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The more I work with Roslyn the more I appreciate the possibilities it gives and the more I hate it. And I hate it for the same thing as many other projects I worked with in the past. What is it? Well, I like when a system fails fast, fails loudly and fails in the clear way. Unfortunately, Roslyn can do something completely different what sometimes makes working with it the pain in ass. I'll give you some examples.

Issue 1 - Problem with "empty" projects

Here is the code that shows how I usually process documents/files for a given project. It's pretty easy.
var workspace = MSBuildWorkspace.Create();

var sln = await workspace.OpenSolutionAsync(path);
     
foreach (var projectId in sln.ProjectIds)
{
   var project = sln.GetProject(projectId);

   foreach (var documentId in project.DocumentIds)
   {
      // Process a document
   }
}
It works quite well but only on my machine :) On 2 other machines I'm observing problems. In general I have an example solution with 2 test projects. One is WPF application and the another is WebAPI.

The problem is that on some machines I can only read and analyze WPF application. If I try to do exactly the same thing with WebAPI application, then the project loaded by Roslyn is empty i.e. contains no documents (DocumentIds property is empty)! I've already tried to load this project in a different way but without success.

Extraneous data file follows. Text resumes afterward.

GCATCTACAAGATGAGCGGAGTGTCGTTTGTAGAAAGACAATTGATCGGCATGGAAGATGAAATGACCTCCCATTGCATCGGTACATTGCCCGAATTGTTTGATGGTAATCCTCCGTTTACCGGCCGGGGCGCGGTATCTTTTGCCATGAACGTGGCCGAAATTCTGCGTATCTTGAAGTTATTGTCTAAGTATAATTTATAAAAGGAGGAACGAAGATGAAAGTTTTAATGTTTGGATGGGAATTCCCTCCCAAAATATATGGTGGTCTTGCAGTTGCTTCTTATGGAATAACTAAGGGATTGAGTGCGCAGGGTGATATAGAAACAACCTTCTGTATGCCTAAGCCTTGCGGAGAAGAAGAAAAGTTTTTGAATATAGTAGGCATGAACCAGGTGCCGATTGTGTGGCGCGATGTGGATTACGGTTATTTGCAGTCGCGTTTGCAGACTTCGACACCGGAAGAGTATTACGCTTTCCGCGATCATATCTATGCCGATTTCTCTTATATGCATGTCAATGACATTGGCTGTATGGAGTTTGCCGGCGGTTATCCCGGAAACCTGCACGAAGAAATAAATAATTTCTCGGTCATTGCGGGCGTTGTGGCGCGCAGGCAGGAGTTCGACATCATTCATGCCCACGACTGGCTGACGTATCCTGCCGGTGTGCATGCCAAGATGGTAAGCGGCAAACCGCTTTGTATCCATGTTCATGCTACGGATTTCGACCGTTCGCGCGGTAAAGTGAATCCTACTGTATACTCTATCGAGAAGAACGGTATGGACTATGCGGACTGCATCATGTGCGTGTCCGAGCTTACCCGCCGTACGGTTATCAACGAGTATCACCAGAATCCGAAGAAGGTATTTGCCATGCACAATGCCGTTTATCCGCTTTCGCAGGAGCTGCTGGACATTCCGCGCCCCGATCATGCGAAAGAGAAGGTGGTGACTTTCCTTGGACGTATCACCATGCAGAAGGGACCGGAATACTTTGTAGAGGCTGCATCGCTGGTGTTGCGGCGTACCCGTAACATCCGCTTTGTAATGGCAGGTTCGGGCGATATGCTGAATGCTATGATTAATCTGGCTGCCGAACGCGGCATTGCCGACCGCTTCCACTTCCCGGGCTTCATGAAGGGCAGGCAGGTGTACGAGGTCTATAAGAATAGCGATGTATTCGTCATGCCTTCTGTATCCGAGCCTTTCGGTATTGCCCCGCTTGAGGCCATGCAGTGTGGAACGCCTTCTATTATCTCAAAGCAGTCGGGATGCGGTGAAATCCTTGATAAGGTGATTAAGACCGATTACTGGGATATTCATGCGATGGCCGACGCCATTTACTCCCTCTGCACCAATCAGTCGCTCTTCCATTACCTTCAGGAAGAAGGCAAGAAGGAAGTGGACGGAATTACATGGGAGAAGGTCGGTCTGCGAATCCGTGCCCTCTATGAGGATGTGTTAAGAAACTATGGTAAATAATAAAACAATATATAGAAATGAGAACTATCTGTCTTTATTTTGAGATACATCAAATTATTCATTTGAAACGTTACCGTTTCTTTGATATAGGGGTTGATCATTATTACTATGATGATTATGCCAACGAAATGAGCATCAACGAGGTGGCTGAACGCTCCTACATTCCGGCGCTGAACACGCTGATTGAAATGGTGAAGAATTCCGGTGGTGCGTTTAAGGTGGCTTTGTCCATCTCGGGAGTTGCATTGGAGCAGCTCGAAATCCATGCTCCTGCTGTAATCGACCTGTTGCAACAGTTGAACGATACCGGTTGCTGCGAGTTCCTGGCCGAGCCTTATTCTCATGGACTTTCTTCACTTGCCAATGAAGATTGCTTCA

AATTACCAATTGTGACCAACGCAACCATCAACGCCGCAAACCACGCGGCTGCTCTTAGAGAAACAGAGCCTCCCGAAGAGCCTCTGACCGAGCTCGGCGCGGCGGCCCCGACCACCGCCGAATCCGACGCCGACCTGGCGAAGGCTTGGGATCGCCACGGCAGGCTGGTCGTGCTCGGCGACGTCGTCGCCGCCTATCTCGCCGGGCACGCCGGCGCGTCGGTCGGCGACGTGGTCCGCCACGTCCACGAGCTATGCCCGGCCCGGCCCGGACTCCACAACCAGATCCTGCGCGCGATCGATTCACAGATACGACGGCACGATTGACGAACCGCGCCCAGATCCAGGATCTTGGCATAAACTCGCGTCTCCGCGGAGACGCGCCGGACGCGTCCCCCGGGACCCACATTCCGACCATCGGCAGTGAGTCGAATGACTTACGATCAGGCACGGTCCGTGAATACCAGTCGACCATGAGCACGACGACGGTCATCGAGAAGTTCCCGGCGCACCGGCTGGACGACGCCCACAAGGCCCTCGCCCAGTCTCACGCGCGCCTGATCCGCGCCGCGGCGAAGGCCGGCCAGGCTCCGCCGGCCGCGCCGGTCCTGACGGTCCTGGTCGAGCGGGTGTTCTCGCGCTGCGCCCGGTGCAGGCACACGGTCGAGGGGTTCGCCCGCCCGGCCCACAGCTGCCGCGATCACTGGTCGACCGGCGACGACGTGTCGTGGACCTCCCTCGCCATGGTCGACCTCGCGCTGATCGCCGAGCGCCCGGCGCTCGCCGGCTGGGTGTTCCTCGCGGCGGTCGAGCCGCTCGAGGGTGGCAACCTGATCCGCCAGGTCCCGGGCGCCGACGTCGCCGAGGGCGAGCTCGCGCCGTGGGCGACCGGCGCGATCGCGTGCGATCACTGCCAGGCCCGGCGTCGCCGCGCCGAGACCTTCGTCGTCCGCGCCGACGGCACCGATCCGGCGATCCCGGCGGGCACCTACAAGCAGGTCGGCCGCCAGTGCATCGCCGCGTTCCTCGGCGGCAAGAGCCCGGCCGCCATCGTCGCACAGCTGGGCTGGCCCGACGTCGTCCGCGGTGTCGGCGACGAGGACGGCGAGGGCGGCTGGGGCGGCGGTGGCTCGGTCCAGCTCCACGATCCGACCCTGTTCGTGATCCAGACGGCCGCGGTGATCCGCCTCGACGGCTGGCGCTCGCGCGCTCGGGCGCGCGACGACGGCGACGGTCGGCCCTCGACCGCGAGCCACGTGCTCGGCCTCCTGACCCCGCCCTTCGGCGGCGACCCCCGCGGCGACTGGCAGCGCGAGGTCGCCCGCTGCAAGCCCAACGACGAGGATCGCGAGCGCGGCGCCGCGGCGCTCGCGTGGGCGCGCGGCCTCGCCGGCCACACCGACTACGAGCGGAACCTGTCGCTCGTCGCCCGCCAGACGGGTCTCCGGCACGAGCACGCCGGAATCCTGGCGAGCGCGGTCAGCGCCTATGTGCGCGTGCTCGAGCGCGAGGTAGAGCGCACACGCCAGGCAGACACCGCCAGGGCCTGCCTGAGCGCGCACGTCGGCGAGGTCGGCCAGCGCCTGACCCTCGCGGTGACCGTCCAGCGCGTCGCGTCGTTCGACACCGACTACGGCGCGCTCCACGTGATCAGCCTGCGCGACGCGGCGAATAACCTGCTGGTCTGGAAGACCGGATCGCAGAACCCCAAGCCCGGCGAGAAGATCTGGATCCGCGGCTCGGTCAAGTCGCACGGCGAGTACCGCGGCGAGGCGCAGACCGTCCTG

To be honest currently I'm stuck and I have no idea what is wrong here. Any suggestions?

Issue 2 - the semantic analysis does not work

With Roslyn we can perfrom the syntax analysis and the semantic analysis of the code. The syntax analysis, with a syntaxt tree, allows you to only see a structure of a program. The semantic analysis is more powerfull and allows you to understand more. For example, having a code like that:

SomeClass x;

With the semantic analysis you can check that SomeClass is defined within SomeNamespace and has X members (methods, properties). For example, here we have a code showing how to use the semantic analysis to check what interfaces are implemented by a given class at any level of the inheritance.
var compilation = await project.GetCompilationAsync();

foreach (var documentId in project.DocumentIds)
{
   var document = project.GetDocument(documentId);

   // Get a syntax tree
   var tree = await document.GetSyntaxTreeAsync(); 

   // Get a root of the syntax tree
   var root = await tree.GetRootAsync(); 
   
   // Find a node of the syntaxt tree for a first class in a file/document
   var classNode= root.DescendantNodes().OfType<ClassDeclarationSyntax>().FirstOrDefault(); 

   if(classNode== null) continue;